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Thursday 28 September 2023 Dublin: 14°C
Eamonn Farrell/
# slow down
30km speed limit rolled out on further roads across Dublin city
“We are confident that this will save lives,” said Dublin City Council engineer Andy Walsh.

Updated 11.00am

DUBLIN CITY COUNCIL has extended the 30km/hr speed limit in the city to residential areas and in the vicinity of schools.

Councillors voted on the matter in December, with 37 voting in favour, eight against and two abstentions.

The speed limit will apply to residential areas between the Royal and Grand Canals. In May, a number of other residential areas will also switch to a 30km/hr speed limit, including Glasnevin and Crumlin.

Speaking after the vote was passed, Green Party councillor Ciaran Cuffe said all the evidence pointed to the measure making the streets of the capital safer.

He told RTÉ’s Morning Ireland: “The reason for it is that it’ll save lives. There is a lot of strong academic evidence saying that if people are driving slower, fewer people will be killed or injured.”

The councillor also said the change will ease parents’ worries about their children walking in these areas. Road signs will now be changed to reflect the new, lower speed limit and “where budgets allow”, the council will make changes to the roads.

“Simply changing the road signs does work – you get a significant change,” he said.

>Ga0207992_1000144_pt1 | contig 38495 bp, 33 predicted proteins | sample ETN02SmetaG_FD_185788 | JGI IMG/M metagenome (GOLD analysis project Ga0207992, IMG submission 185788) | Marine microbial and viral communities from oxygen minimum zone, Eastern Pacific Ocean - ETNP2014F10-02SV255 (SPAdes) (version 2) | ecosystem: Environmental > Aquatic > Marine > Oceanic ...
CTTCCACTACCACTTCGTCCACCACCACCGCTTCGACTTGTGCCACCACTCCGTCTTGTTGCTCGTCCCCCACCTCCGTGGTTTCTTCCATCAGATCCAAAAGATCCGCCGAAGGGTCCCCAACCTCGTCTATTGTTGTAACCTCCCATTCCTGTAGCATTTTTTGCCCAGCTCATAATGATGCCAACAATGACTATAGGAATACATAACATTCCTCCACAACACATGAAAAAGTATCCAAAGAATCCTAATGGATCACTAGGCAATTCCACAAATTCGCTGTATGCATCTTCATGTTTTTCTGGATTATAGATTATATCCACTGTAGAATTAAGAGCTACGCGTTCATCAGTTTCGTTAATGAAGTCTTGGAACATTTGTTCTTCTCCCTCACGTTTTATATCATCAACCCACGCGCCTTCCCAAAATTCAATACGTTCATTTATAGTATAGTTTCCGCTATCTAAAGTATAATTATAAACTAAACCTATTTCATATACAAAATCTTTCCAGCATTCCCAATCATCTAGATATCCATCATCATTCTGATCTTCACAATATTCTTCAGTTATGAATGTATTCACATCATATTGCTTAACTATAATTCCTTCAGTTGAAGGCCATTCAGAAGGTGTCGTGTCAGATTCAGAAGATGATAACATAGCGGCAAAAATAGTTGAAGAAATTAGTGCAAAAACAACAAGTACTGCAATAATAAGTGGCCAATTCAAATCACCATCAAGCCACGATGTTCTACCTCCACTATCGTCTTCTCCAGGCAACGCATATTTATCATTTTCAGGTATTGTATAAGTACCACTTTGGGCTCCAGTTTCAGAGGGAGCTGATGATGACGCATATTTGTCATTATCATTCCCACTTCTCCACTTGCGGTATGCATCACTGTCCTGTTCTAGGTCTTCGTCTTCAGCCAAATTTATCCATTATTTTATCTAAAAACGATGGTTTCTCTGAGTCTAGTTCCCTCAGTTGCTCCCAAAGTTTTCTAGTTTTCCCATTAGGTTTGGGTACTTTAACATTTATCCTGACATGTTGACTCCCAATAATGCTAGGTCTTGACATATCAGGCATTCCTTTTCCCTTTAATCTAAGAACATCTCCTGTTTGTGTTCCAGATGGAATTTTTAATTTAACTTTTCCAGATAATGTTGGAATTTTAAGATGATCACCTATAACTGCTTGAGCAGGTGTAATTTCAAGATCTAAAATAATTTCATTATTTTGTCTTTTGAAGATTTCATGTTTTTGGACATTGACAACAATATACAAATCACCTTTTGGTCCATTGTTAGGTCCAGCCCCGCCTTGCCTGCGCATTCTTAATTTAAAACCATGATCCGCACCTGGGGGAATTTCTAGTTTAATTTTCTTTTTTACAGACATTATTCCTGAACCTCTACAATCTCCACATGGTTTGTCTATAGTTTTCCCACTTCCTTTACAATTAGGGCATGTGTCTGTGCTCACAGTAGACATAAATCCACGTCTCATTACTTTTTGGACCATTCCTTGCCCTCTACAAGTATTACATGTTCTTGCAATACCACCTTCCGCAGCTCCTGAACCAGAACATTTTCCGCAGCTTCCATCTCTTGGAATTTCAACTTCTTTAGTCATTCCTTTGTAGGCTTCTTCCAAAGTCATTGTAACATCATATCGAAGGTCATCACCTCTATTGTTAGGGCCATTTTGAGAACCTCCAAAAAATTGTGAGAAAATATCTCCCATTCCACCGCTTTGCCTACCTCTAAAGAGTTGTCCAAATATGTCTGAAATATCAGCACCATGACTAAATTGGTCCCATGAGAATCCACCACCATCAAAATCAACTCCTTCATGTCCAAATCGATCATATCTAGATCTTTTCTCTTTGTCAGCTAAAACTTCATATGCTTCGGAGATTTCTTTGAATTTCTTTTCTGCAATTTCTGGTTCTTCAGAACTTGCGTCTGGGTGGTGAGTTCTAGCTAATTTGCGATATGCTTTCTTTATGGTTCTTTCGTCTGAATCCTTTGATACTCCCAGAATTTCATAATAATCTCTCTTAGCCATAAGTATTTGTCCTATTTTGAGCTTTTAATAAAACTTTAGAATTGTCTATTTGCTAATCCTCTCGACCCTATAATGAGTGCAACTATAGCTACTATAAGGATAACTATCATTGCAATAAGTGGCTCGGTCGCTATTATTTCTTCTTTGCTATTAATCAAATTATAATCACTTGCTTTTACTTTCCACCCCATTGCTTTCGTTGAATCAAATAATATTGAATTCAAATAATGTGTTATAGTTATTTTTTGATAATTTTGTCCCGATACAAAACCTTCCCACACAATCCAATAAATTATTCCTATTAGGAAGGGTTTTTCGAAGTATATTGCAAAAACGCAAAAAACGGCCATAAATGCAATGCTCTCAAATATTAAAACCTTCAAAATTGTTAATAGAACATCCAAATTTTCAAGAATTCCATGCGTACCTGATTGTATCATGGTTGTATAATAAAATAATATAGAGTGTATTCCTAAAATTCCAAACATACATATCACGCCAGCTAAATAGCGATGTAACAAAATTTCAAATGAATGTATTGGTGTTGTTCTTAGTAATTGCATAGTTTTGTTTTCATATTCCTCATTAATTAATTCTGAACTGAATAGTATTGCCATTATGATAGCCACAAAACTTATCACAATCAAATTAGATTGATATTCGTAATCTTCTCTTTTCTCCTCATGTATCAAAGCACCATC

Andy Walsh, senior engineer at Dublin City Council, told Morning Ireland today that the limits would apply to areas “bounded by the Canal to the north and south, the south circular road and Ringsend”.

Walsh said the council was working closely with the Road Safety Authority, local residents and other parties in terms of education and enforcement of the new laws.

Everything is done on an “evidence-basis”, Walsh said.

We are confident that this will save lives. This is purely about road safety. This will help us to create calmer, safer communities.

Speaking at the announcement of today’s expanded 30km zone was Roseann Brennan whose son Jake died in a road traffic accident at their estate in 2014.

She said: “To all road users I want people to be aware that no one wants to live with regret in their lives due to a small mistake that could easily have been avoided. The 30km/hr speed limit expansion makes so much sense.

Just stop and think before you get into your car and drive, especially in residential areas.

public consultation on the issue of speed limits was launched by Dublin City Council last July.

The council received 550 submissions. Of these, 100 supported the expansion of 30km/hr speed limits.

The same number said reducing speed limits on its own is not sufficient, while 83 expressed concern that current city speed limits are largely ignored and enforcement needs to be improved.

The AA, however, had proposed increases to the speed limit in the city centre and the quays, and in locations such as Fairview Strand and Cork Street.

Their rationale for increasing the speed limit on the north and south quays from 30km/hr to 60km/hr was that the current limit was “ridiculous for a city centre commuter route” and that it added to traffic congestion.

Dublin City Council engineers recommended that the current speed limits be retained and that the “introduction of a 60km/hr speed limit in the city centre should not be considered further at this time.”

Read: Drink drivers will be automatically banned when caught

Read: 30km/h speed limit approved for some Dublin city roads

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